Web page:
By September, the drawer had accumulated a number of slightly squashed chocolate bars. (The clothes had been relocated to under the bed.) And I was getting pretty excited. I had made friends on my block in Queens easily, and we planned to all go trick or treating together (with one of the moms in tow for supervision).
“What are you going to be?” one of my friends asked. “A ghost,” I said. I figured I could get one of my mom’s sheets pretty easily.
“You can’t be a ghost. That’s lame,” the friend informed me matter-of-factly.
What? What was I going to do? I couldn’t be lame—how would I get candy then? I thought quickly.
“I’ll be a witch,” I announced, then marched home and informed my mother of my choice. We went out that afternoon and found a purple costume, complete with a pointed polyester hat with a crescent moon on it and a wand. The dress was sort of itchy, but I wasn’t going to complain. Oh no, definitely not—I was one step closer to a candy surplus.
I tried on my costume daily. I practiced. I even thought of jokes in case someone demanded a trick for the treat (see, I had done my reading). And then October 31 arrived. What a glorious Saturday! I was up bright and early even though my friends and I weren’t supposed to meet until after noon. I refused breakfast, put on my costume, and sat on the front steps with my candy bag and my hat to wait.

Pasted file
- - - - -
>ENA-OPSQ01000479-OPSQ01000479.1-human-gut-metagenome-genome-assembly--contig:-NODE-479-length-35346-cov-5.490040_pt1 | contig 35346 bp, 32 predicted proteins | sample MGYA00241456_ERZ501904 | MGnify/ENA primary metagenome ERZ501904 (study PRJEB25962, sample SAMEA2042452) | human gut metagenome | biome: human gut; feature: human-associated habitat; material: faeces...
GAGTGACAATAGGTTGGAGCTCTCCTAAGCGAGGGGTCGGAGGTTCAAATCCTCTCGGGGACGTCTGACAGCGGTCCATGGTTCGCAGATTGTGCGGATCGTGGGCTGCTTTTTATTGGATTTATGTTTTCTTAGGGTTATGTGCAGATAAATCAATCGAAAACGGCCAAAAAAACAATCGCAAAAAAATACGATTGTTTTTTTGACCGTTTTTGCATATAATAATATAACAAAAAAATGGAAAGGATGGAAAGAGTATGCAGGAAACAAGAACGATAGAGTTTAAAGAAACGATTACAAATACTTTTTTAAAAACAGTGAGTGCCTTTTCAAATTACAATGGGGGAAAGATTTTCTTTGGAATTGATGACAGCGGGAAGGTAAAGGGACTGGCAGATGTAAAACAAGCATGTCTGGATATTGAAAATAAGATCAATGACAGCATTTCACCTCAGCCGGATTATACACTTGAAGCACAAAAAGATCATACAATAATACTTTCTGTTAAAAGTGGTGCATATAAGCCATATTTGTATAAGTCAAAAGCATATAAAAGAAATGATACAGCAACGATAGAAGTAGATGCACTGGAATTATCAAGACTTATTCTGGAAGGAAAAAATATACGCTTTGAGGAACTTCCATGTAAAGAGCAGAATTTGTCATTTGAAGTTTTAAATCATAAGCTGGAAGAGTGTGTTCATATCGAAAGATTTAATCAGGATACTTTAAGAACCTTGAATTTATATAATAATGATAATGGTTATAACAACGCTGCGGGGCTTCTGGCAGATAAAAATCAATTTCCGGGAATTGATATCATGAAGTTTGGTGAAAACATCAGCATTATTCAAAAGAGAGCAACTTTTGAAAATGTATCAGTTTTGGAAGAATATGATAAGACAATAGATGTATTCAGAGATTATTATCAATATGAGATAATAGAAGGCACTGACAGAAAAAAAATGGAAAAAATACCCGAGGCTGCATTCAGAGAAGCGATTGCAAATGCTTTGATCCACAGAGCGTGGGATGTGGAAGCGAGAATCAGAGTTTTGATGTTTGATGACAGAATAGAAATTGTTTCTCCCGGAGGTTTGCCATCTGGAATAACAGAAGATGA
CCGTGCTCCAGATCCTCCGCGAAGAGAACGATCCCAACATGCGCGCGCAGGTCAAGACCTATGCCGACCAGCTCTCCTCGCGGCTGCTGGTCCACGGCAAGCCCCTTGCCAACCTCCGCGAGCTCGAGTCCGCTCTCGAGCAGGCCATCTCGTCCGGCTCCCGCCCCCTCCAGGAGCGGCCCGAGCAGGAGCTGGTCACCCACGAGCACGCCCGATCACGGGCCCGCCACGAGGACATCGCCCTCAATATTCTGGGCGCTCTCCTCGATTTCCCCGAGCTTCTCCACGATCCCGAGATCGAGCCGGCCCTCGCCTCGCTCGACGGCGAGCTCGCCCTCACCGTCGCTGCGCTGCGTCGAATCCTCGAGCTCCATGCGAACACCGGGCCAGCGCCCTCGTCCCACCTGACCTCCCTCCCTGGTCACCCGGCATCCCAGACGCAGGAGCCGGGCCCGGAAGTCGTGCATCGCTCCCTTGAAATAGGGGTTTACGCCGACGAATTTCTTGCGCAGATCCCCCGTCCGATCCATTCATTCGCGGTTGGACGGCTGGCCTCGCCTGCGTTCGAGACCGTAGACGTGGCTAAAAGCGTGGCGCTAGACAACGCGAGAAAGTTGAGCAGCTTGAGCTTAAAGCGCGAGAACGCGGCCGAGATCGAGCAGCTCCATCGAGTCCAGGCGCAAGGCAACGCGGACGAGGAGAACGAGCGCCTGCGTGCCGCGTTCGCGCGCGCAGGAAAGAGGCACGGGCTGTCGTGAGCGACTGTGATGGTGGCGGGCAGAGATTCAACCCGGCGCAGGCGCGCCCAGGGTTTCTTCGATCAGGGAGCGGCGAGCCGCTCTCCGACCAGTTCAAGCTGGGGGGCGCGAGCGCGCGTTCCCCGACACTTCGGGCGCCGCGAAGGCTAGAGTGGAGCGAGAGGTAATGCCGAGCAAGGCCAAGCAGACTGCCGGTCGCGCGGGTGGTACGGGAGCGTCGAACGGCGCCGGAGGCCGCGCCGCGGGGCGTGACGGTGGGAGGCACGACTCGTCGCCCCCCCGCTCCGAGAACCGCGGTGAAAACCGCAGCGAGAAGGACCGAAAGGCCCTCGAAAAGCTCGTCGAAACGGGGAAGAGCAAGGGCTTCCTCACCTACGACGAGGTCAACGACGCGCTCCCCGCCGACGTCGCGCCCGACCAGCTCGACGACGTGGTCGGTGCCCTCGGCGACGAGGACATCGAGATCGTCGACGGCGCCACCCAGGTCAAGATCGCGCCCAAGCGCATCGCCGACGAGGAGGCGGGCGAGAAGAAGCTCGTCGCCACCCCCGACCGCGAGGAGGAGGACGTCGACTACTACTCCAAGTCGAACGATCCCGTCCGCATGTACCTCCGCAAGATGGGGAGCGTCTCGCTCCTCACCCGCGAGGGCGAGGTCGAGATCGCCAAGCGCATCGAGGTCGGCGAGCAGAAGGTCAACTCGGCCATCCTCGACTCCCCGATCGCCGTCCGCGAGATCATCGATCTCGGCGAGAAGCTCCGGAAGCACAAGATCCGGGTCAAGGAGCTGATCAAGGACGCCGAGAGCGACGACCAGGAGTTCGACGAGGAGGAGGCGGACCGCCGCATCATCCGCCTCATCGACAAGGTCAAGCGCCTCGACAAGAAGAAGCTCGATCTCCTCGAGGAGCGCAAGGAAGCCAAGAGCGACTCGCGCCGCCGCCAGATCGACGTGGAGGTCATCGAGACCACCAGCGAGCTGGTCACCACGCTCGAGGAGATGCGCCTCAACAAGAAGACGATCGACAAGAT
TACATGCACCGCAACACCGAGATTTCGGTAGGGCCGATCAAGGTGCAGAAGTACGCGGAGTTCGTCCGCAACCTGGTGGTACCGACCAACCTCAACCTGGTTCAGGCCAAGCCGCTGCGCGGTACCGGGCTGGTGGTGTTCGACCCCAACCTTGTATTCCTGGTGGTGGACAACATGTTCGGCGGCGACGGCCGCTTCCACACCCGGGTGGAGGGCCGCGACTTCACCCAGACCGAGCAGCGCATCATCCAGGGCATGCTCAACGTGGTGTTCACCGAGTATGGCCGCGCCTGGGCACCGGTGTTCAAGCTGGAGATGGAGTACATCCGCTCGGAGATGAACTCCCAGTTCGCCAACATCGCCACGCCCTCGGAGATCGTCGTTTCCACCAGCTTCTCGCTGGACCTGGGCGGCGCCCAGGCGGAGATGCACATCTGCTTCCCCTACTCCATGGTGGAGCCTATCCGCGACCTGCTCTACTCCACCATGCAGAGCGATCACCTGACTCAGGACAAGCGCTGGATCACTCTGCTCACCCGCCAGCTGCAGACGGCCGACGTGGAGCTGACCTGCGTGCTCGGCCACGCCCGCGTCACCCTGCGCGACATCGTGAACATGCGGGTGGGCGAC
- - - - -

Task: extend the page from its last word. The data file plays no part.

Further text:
After what felt like an eternity, my friends and the mom-on-duty arrived. Waving goodbye to my little sister, I set off, anticipating that I would return with my bag overflowing. I was the first one up the walkway of the first house we came to.
I rang the bell, and waited. And waited. No one came. Still chattering excitedly, we went to the next house, and rang the bell. And waited. No one came there either. I was still first up the walk at the third house, but no one answered there either.
What was going on? Where were the throngs of people handing out candy? We were all a little perplexed. At the fourth house, we each got a single Tootsie roll. And at the fifth house, we each got a full sized Milky Way. But at the next house, we got boxes of raisins. Raisins? Those are fruit, not candy! I gave those away. And so it continued. We visited every house on the block, and about half the people—the ones with kids and grandkids—opened the door, but the problem was that my bag was only about a quarter of the way full. I was definitely disappointed, as were the others. We went from chattering excitedly to trying to barter with each other for coveted items.
I got home that night and emptied out the candy drawer, combining the contents with the candy from my bag. It wasn’t quite enough to sleep on—but it was enough to share with a little sister.
All in all, it was a good lesson to learn at an early age: saving a little for a rainy day is never a bad idea.